Monday – After the entry into Jerusalem we have a couple of incidents that are a great contrast between the public and personal nature of Jesus Christ. Firstly Jesus strides into the temple and overturns the tables of the money changers.
When Jesus goes into the temple he is angry at what he is confronted with. This reminds us of the earlier moment at the start of Jesus’ public ministry when he made himself a whip and performed a similar action. Clearly the desire for profit is more important than obeying a prophet!
The temple is a holy place, it is not meant to be defiled with money changing. There were strict rules about what offerings were meant to be given as laid out in the Old Testament. With the rule of Rome and their empire-wide currency there was a need for everyday money to be transferred to the temple “shekels”. I think it is fair to assume that the exchange rate was heavily set in the temples favour. This meant that everyone was hit harder and the poor were excluded from worship.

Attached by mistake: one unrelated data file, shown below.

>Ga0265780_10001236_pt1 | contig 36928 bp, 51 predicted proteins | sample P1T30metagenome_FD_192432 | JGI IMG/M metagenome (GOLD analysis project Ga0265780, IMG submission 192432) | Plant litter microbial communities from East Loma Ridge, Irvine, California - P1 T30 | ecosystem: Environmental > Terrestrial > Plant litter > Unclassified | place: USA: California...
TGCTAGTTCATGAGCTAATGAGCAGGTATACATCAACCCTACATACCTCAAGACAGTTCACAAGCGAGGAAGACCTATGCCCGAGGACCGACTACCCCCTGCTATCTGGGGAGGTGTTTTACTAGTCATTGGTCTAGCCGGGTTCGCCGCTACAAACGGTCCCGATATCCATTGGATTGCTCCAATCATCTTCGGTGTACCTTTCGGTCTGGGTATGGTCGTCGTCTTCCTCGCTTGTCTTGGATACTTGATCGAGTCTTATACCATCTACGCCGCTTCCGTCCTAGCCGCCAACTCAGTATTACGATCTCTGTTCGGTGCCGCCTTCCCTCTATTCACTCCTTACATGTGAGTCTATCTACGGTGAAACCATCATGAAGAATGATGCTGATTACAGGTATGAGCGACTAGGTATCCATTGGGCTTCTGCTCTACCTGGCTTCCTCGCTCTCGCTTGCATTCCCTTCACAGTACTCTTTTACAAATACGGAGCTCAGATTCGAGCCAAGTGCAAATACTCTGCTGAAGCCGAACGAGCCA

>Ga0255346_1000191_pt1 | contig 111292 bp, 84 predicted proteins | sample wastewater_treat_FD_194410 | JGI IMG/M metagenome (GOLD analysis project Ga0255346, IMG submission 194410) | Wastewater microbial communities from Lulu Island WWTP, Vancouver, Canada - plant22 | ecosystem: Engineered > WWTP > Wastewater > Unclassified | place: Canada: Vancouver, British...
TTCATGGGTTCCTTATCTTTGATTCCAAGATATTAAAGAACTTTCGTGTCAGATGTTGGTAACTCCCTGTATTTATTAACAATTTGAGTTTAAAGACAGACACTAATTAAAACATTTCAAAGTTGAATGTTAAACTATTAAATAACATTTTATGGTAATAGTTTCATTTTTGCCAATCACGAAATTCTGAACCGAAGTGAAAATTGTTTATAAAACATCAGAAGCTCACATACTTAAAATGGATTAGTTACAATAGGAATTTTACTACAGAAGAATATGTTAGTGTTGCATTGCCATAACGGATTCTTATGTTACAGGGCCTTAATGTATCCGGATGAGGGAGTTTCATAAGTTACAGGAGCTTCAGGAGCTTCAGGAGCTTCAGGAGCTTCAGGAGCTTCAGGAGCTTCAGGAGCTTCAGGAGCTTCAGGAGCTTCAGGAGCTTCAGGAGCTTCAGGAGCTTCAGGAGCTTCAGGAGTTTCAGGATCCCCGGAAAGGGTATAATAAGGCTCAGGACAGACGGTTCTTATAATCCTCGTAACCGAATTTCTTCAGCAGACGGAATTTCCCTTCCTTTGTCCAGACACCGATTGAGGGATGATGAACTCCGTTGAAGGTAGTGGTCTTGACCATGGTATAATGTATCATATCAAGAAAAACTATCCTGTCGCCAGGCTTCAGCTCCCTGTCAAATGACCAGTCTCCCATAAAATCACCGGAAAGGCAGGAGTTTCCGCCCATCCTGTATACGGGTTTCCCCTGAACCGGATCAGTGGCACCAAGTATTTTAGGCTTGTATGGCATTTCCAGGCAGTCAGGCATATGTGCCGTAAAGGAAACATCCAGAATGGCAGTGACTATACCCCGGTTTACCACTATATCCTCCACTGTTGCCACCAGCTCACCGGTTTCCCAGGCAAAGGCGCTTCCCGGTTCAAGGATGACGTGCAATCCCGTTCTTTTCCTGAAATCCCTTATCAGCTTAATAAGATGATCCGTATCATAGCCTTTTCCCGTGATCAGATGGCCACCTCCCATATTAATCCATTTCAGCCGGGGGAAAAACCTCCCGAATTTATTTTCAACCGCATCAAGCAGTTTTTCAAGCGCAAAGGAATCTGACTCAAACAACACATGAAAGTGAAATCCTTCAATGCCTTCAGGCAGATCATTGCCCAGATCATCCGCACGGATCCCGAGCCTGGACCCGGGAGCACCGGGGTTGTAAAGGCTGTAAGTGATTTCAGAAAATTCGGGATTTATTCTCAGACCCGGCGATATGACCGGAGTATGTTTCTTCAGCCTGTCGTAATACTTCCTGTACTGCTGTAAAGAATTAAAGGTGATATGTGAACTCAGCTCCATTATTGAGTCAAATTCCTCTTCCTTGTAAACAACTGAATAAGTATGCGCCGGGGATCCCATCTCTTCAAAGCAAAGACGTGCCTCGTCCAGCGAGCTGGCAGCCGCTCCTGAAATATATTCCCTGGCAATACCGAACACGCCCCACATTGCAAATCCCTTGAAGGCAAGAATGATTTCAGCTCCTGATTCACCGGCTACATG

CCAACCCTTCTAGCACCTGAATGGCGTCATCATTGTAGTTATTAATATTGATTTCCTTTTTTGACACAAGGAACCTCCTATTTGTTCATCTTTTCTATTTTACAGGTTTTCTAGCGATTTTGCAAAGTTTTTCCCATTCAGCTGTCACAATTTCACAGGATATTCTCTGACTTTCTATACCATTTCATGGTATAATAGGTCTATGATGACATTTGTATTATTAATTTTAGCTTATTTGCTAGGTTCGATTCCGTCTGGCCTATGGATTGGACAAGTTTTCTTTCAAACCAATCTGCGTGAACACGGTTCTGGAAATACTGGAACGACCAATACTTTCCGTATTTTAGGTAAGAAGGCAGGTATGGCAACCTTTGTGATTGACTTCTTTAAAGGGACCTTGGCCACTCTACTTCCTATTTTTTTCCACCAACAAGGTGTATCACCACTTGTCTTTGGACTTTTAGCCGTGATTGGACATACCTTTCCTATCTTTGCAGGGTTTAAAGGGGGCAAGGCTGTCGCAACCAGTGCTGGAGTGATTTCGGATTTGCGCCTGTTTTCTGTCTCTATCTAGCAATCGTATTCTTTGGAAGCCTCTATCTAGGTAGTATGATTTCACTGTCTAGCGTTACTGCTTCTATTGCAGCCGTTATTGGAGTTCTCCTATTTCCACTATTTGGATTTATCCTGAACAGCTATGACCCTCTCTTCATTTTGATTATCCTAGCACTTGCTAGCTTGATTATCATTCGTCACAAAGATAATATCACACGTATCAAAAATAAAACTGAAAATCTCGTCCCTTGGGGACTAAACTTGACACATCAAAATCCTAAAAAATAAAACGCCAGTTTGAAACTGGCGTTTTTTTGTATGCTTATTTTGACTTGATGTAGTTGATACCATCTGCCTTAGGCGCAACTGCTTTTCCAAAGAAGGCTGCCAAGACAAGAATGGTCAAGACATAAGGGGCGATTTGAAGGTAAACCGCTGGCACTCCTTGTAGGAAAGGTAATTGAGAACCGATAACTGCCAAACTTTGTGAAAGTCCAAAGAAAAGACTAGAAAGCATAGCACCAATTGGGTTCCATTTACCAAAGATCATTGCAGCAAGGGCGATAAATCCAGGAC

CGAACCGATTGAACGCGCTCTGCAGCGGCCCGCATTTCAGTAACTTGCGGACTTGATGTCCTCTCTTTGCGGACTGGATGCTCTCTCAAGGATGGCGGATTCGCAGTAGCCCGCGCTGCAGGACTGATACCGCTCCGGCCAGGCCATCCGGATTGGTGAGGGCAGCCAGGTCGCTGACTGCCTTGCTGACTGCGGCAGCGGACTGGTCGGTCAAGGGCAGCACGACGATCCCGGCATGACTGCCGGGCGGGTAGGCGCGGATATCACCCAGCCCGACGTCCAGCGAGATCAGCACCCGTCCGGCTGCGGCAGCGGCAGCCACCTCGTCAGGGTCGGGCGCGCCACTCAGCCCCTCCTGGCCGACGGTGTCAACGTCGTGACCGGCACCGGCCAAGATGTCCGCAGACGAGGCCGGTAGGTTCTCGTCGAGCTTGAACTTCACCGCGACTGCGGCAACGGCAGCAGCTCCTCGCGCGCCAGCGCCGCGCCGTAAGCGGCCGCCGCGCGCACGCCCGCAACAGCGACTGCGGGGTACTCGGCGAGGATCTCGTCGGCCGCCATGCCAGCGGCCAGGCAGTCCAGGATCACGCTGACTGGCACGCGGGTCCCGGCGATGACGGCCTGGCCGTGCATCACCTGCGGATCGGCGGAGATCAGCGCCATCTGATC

Jesus doesn’t get angry just for the sake of it, it isn’t empty anger that burns hard and bright and devastates. Instead this is a righteous anger which leads where it should, to social justice. We get angry at all sorts today but how much of this leads to justice?
We live in a world where the poor get stepped on, millions don’t have their basic needs met and are dying because of their poverty.
We still live in a world where people, even children are bought and sold into slavery, particularly into forms of prostitution.
These are just two issues out of hundreds that are evident in our world. When was the last time your sense of injustice was piqued and you got angry, so angry you actually did something?
“He has told you, O man, what is good; and what does the Lord require of you but to do justice, and to love kindness, and to walk humbly with your God?” Micah 6 v 8
Reposted from One Man In The Middle